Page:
The chapel showed no ill-effects of its long neglect
Evelyn Waugh, Brideshead Revisited
Castle Howard may have struck film and TV production companies as the perfect proxy for Brideshead, but in at least one respect they are very different.
St Andrews, Roker, the church that was at the heart of my childhood and adolescence, is often referred to as “The Cathedral of the Arts & Crafts Movement“. In a structure designed by Edward Schroeder Prior were tapestries and carpet by William Morris, painted ceilings designed by prior and complete by MacDonald Gill who elder brother Eric Gill carved the foundation stone. There is woodwork by Ernest Gimson and Mouseman Thompson and the artist Henry Payne designed the stained glass, yet for all of this artistry I always felt the church to have a plain, artisanal aspect, probably resulting from the grey reinforced concrete of its construction.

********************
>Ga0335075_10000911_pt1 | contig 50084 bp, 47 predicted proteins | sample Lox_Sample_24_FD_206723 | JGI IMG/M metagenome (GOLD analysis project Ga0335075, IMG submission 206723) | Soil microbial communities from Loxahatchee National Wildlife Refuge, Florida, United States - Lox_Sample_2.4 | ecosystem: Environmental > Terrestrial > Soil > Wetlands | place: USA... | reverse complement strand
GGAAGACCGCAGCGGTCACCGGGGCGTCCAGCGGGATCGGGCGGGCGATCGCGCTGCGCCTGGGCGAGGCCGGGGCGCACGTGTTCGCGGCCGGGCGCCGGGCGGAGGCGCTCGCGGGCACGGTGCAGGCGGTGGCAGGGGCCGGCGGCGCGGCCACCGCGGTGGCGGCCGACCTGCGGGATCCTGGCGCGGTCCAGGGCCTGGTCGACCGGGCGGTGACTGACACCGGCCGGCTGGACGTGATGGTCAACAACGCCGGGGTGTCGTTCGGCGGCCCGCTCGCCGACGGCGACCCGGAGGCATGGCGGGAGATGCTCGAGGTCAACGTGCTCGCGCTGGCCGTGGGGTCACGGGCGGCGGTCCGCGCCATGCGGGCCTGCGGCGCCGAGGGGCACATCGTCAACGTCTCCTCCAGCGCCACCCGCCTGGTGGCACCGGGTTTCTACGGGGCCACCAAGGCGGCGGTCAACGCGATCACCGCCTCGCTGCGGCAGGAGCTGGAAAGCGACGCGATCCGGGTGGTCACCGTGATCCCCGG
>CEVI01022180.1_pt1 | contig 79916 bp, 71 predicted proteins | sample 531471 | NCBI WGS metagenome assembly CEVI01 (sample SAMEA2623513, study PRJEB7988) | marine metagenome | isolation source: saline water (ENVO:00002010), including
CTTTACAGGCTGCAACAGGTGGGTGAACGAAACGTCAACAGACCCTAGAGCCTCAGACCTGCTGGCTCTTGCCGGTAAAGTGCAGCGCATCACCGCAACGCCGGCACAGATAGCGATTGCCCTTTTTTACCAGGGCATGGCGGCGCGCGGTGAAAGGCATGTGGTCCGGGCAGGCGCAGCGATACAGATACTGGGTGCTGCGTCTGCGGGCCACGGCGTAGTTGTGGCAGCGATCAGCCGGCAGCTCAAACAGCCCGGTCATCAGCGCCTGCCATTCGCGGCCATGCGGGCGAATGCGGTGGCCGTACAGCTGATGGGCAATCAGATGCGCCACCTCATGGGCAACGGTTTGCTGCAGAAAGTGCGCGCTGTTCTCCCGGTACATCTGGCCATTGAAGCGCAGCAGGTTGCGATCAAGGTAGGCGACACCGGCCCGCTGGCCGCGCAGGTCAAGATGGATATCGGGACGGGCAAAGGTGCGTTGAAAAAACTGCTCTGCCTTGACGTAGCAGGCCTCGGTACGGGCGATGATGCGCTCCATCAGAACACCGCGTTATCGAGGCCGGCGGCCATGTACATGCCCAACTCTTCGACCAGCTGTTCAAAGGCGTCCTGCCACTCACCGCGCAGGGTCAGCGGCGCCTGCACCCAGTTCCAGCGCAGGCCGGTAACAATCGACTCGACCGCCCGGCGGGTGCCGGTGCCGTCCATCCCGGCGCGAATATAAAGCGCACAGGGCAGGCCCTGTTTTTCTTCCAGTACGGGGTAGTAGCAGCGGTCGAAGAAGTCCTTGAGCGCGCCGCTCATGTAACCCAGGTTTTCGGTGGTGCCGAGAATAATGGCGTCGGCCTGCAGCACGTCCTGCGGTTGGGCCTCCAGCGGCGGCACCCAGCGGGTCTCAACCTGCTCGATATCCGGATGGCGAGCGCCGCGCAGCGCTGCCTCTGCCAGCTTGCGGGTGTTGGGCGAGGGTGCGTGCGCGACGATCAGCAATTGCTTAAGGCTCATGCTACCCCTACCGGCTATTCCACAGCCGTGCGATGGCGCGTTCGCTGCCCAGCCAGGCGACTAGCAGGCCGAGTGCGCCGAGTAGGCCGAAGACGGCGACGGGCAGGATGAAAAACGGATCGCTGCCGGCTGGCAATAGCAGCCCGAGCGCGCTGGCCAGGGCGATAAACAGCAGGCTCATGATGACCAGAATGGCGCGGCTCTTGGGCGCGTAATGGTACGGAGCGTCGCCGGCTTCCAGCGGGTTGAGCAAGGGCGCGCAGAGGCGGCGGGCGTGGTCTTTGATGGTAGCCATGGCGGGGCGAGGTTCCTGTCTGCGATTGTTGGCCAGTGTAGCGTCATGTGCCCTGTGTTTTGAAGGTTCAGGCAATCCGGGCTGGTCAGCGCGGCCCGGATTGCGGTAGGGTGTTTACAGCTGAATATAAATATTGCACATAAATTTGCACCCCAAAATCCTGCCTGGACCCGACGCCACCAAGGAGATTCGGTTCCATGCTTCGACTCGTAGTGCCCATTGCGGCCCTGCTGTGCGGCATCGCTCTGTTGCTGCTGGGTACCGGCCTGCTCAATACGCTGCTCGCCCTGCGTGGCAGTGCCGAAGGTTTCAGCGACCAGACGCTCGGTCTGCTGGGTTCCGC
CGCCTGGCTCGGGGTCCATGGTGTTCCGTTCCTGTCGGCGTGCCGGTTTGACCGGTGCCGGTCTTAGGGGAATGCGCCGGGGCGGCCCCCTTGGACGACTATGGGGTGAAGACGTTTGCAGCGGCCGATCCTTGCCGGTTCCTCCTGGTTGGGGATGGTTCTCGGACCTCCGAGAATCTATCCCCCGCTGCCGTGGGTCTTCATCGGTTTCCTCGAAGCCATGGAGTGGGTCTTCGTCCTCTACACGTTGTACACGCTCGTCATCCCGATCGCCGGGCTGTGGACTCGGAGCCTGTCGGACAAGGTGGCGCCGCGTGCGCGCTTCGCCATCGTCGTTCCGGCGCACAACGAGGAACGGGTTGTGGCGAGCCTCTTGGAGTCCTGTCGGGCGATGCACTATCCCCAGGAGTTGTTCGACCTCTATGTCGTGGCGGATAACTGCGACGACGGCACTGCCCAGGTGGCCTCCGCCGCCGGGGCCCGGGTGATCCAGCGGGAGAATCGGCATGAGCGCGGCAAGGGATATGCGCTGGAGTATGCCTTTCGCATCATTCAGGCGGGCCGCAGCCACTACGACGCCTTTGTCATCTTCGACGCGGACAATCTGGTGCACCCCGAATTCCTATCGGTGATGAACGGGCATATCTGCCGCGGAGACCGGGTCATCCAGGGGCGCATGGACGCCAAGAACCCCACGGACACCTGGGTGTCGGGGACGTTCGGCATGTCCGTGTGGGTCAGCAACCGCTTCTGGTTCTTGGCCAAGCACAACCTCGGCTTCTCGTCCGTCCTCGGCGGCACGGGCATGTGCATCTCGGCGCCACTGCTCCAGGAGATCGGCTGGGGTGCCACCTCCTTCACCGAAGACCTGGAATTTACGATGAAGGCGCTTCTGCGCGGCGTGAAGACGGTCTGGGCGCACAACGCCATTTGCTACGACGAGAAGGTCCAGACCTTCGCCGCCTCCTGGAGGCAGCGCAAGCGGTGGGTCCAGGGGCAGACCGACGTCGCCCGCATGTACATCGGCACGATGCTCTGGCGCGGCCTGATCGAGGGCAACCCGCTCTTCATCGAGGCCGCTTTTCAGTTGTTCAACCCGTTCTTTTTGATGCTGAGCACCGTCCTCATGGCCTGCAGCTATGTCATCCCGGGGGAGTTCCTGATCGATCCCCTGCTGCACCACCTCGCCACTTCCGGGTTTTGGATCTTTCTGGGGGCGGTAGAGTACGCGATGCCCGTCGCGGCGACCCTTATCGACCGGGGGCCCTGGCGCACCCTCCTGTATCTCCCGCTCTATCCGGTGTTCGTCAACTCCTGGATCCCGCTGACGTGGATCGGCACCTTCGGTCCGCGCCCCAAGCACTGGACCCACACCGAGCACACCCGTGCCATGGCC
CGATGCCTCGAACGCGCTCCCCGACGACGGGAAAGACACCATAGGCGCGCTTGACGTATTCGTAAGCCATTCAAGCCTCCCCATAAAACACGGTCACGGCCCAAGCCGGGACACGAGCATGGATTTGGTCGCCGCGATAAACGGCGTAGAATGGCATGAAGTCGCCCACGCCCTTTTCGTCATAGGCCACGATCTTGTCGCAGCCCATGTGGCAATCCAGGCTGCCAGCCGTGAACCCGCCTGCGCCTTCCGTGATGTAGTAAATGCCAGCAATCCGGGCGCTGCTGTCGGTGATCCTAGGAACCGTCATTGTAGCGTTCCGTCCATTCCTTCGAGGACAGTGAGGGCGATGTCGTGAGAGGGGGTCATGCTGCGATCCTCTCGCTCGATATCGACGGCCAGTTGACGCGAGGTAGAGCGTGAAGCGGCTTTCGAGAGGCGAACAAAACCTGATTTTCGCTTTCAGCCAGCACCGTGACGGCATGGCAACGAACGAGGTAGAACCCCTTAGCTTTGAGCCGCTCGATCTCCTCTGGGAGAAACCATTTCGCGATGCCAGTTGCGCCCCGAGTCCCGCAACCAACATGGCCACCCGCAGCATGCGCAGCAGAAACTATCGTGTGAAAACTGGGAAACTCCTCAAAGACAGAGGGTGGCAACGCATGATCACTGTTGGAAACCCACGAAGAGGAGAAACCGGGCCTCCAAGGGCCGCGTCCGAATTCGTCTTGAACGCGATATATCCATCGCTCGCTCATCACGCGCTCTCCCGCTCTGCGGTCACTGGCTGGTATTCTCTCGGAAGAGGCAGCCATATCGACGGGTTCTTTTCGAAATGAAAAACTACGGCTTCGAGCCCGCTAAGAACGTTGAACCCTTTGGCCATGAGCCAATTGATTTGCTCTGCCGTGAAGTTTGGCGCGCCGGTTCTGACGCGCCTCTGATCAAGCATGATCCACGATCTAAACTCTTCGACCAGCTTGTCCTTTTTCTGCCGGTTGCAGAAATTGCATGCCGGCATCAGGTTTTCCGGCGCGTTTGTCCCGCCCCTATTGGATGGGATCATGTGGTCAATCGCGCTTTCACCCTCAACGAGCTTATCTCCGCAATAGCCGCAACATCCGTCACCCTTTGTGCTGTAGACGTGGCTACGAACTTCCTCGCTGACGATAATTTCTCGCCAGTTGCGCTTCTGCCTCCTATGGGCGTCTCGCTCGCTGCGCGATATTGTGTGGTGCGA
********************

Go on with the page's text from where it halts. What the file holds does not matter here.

So if that is the cathedral, how to describe the small chapel within Castle Howard? How about dining room because that’s what the room was originally, but about 150 years ago the floor was lowered, presumably to create a more impressive space, and the decorators moved in. Featuring designs from both William Morris and Edward Burne-Jones it has quite an impact with its Pre-Raphaelite styling.
The windows are attention grabbers but there’s so much more. The coffered ceiling, the frieze work, the coloured pillars, decorated choir stalls, marble flooring. I was staggered by the attention to detail (and by the expenditure it must have taken) for what was designed as a place of private family worship (though public services are held there now)
If St Andrew’s is the Cathedral of the Arts and Crafts Movement then this must be the movement’s Sistine Chapel.